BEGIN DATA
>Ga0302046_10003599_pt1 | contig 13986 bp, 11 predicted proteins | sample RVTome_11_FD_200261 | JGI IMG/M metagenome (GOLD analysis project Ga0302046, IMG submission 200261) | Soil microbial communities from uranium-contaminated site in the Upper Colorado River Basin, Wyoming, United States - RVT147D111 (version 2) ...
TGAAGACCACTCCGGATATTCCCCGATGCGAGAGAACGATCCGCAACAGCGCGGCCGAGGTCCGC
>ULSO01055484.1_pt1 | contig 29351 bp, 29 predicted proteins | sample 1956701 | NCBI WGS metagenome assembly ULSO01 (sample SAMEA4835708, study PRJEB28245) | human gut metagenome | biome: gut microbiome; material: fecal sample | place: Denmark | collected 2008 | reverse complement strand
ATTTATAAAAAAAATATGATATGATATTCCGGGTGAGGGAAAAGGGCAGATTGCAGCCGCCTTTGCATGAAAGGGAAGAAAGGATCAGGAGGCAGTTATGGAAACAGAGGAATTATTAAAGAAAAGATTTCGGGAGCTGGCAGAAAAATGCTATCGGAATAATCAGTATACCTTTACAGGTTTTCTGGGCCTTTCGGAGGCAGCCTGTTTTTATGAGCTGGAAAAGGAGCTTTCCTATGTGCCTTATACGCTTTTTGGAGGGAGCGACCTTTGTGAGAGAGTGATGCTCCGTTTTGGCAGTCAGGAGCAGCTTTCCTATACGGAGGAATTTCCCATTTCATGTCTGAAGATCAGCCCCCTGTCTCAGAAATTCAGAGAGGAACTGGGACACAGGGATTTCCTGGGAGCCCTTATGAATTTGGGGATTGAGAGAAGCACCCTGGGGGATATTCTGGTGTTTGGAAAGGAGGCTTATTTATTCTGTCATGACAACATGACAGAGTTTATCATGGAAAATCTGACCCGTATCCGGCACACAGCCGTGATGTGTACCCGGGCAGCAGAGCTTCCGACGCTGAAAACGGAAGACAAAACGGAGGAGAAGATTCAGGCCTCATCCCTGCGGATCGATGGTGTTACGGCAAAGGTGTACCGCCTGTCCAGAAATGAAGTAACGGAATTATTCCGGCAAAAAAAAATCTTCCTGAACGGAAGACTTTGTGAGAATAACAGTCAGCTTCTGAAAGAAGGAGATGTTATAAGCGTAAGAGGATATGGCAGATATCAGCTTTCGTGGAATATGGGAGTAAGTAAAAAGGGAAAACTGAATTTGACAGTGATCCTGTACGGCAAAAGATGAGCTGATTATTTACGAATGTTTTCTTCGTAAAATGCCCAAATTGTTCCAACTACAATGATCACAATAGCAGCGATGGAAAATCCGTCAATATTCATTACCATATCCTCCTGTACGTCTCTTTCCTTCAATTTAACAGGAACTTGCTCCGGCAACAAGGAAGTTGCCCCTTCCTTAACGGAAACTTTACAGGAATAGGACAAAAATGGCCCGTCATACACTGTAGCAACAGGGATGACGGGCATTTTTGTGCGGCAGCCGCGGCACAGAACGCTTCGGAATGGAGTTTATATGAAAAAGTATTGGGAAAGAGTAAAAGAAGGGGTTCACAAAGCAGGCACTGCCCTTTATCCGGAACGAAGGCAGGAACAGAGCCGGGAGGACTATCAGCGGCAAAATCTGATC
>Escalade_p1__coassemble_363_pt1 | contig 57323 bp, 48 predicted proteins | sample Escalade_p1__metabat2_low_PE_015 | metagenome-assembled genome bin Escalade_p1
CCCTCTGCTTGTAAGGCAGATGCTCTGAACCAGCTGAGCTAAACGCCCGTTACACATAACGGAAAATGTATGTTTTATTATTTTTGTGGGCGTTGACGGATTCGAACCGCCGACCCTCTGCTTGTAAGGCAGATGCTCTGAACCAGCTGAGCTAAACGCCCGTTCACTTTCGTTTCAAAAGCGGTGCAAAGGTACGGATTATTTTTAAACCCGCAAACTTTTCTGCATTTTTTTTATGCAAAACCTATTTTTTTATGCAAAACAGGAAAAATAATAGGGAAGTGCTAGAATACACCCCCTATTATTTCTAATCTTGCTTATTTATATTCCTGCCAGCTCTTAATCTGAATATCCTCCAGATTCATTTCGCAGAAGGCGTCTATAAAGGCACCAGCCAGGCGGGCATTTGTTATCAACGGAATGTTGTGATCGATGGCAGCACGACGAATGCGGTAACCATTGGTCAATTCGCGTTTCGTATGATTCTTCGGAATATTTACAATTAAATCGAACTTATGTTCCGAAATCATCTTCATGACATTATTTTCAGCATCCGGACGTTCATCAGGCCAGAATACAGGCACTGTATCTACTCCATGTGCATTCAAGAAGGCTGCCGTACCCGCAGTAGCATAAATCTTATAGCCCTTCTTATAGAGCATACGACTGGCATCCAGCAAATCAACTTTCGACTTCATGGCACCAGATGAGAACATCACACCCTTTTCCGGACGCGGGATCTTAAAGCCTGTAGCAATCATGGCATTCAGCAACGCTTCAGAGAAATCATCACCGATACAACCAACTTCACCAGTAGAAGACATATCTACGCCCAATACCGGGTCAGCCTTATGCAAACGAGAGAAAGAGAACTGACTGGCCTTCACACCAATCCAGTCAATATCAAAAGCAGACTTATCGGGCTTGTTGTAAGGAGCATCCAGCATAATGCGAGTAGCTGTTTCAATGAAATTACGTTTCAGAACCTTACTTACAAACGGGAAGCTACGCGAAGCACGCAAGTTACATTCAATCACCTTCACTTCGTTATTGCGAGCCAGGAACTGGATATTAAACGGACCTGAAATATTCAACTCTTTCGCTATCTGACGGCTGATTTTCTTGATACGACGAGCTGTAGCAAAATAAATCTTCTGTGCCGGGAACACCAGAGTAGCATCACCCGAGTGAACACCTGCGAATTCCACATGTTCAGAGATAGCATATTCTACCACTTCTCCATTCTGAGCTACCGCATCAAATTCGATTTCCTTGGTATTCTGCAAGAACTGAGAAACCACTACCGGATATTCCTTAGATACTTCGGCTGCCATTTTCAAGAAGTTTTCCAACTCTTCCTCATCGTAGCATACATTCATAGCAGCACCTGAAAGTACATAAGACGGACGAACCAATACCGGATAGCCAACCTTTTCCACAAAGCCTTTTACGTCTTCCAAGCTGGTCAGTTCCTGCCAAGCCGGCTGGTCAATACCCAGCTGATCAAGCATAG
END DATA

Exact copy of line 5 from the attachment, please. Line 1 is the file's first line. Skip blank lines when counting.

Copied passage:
>Escalade_p1__coassemble_363_pt1 | contig 57323 bp, 48 predicted proteins | sample Escalade_p1__metabat2_low_PE_015 | metagenome-assembled genome bin Escalade_p1